Third Door Media and Search Engine Land put on another stellar conference this past week out in San Jose, CA with the 2017 SMX West conference. Botify was excited to attend and contribute with two presentations on how SEOs can improve their websites’ crawlability and indexation from major search engines.
If you weren’t able to attend, here are some key takeaways that we heard being discussed during sessions, around lunch tables, and in the halls throughout the three-day event.
Google will continue to make constant algorithmic changes. But they will stop naming them and telling you how they impact you, at least officially.
The days of the Penguin, Hummingbird, Pigeon, and Pirate are over. Google has said they will of course continue to make changes to their algorithm, but will rarely, if ever, make officially-named updates for the time being. Mariya Moeva said, “We make 3 updates every day. If we announced and named every one, SEOs would be stressed all the time.”
She has a point, and another point to consider is that every update is going to impact each site differently. The key takeaway here is that you need to continue to monitor your site’s performance from crawling to indexing to ranking closely and when you see shifts in your performance, troubleshoot. Share notes with other SEOs and, rather than focusing on algorithmic changes (that are always designed to improve user experience), make sure you focus on producing a technically-sound website with great content to attract visitors and drive business goals.
Mobile is swallowing the world and AMP is leading the way.
Paul Shapiro of Catalyst, Jeff Preston of Disney, and Ranna Zhou of Google held an interesting discussion regarding AMP pages.
AMP on Google is no longer restricted to just publishers and is being integrated for many other verticals, retail and others included. To take this a step further, AMP isn’t only being adopted by Google. Popular apps are adopting the format and traffic to these pages is increasingly coming from sources other than Google.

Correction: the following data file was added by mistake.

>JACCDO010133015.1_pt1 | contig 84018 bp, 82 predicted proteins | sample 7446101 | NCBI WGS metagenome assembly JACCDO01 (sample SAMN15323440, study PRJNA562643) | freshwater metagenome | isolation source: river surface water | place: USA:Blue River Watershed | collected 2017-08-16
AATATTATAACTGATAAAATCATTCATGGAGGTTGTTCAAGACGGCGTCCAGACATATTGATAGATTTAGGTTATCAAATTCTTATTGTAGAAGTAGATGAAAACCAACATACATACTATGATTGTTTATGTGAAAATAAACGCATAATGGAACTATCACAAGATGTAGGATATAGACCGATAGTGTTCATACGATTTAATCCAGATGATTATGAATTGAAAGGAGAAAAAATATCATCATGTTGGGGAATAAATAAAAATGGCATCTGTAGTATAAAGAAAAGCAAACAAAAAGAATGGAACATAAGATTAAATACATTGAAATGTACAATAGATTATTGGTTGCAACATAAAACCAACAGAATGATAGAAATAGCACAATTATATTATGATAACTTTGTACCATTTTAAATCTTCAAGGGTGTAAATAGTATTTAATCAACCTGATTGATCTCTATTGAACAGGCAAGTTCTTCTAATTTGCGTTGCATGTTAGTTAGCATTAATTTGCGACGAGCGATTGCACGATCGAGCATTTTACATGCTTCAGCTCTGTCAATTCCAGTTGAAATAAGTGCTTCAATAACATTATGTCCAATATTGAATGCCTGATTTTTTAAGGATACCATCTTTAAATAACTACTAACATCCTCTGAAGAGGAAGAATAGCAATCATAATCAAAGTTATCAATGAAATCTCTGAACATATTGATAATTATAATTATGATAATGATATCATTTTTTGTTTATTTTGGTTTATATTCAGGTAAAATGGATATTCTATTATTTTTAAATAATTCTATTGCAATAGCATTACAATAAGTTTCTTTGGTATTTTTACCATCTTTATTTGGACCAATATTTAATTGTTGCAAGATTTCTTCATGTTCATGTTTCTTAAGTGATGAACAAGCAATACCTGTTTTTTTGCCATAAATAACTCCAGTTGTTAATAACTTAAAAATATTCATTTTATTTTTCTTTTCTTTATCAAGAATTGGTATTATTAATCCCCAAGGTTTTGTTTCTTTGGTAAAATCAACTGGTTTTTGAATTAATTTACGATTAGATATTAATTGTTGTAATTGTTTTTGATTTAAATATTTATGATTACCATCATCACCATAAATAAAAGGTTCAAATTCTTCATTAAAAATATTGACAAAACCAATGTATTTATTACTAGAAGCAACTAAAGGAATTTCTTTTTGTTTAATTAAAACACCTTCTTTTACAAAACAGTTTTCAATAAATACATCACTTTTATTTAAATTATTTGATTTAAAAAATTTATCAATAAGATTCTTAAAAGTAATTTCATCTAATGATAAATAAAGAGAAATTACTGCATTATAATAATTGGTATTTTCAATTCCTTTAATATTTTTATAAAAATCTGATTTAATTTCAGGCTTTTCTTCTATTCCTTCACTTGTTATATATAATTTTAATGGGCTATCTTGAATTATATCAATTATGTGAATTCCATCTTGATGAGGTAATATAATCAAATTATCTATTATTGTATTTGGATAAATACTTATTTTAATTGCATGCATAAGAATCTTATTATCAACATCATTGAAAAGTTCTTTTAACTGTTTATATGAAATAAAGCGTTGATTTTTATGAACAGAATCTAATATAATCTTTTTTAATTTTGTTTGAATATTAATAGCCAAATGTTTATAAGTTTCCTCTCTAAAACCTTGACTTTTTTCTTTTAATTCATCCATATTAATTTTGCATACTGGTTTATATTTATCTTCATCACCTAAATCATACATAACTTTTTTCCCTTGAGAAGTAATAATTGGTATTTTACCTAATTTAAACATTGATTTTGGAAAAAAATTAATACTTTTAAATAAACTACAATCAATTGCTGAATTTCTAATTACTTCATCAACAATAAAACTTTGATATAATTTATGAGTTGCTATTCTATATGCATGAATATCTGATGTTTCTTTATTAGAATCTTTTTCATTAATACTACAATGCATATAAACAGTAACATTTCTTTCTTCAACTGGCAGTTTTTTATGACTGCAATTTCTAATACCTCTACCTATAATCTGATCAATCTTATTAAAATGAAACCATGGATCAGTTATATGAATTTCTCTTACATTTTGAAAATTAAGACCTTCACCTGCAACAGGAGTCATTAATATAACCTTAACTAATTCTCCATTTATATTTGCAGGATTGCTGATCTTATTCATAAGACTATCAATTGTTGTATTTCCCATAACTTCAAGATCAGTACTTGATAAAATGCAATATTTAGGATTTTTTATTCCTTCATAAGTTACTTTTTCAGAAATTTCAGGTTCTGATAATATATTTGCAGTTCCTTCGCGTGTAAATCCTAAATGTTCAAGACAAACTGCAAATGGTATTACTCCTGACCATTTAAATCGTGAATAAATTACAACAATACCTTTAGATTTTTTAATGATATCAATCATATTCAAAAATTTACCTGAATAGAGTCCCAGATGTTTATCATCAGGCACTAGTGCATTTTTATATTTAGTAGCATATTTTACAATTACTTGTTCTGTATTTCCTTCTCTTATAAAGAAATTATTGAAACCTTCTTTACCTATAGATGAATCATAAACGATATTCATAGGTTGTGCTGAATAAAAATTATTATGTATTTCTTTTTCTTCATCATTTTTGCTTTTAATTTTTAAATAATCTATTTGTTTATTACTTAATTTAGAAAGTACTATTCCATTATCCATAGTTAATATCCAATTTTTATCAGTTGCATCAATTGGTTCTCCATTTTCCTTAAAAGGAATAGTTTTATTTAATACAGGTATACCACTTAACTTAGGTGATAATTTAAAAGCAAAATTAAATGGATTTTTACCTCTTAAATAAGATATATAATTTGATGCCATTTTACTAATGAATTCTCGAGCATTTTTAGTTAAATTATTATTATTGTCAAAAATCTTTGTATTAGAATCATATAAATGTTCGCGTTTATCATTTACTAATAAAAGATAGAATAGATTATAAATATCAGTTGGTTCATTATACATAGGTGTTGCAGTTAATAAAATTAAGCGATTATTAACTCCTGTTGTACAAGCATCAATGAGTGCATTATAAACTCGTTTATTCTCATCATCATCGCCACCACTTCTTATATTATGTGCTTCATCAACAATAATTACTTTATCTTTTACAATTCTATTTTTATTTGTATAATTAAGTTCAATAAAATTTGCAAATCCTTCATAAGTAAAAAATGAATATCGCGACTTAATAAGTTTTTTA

Ensure you have development of AMP on your roadmap to take advantage of potential organic traffic as well as to improve site performance.
Artificial Intelligence Voice Assistants are probably in for a big year. How does that impact search?
The keynote this year came from Jason Douglas of Google, and while his focus was naturally on the Google Assistant product, everyone was talking about the impact of Voice Assistants on search in general and how much it will change the game for everyone (as we predicted!).
As has been the case over the last 10 years, keywords have gotten longer and longer, and that does not appear to be slowing down. That may be one of the biggest impacts of the proliferation of voice-assisted technologies. No longer can you think about one keyword for a page, but a larger group of keywords and even synonyms to those keywords as these devices get smarter and smarter and start to direct you to the same piece of content for different words spoken (or typed).
Note, “piece of content” is very different from saying “page”. Even though devices like Google Home and Amazon Echo remove the screen from the interaction with your consumers, all of the content you have built and will build still has to be searchable and organized for easy access from these devices. Crawlers are still used to accessing this content, and this could mean the top spot in search algorithms has become even more valuable.
With SEO being a marketing channel of gradual vs. quick wins, how do you execute Seasonal SEO effectively?
This session topic, which hits B2C SEOs the hardest, took on the idea of how to approach it when you have thousands of products and only a subset of them need to rank for say Christmas or Valentine’s Day.
The typical approach has been paid search because it requires somewhat less lead time to execute, but there are a lot of things you can do to have a strong contribution from the organic side as well. Ensure you’ve set up a publishing schedule, start going after links sooner, and have a clear idea of the site structure for what may be temporary pages (including where on the site they belong AND the linking structure associated with them).
One of the easiest ways to ensure success is checking if Google is crawling those pages as soon as they are published, rather than waiting to see if they hit the index and are ranking. Watching to see when pages are crawled can save 2-3 weeks, or easily more, in your ability to react quickly to ensure seasonal pages will hit the Google SERPs in time for plenty of visits from your customers!
This year’s conference in San Jose was insightful, inspiring, and packed with information for SEOs to take clear next steps in their strategies and optimization. These were our Top 5 Takeaways, but with 3 full days at the conference there was much, much more to learn.
What did you take away from SMX West?
And don’t forget to come see us – we’re at Napa Summit this Thursday and Friday, March 30-31 talking about How to Accelerate Growth by Effectively Managing Crawl Budget!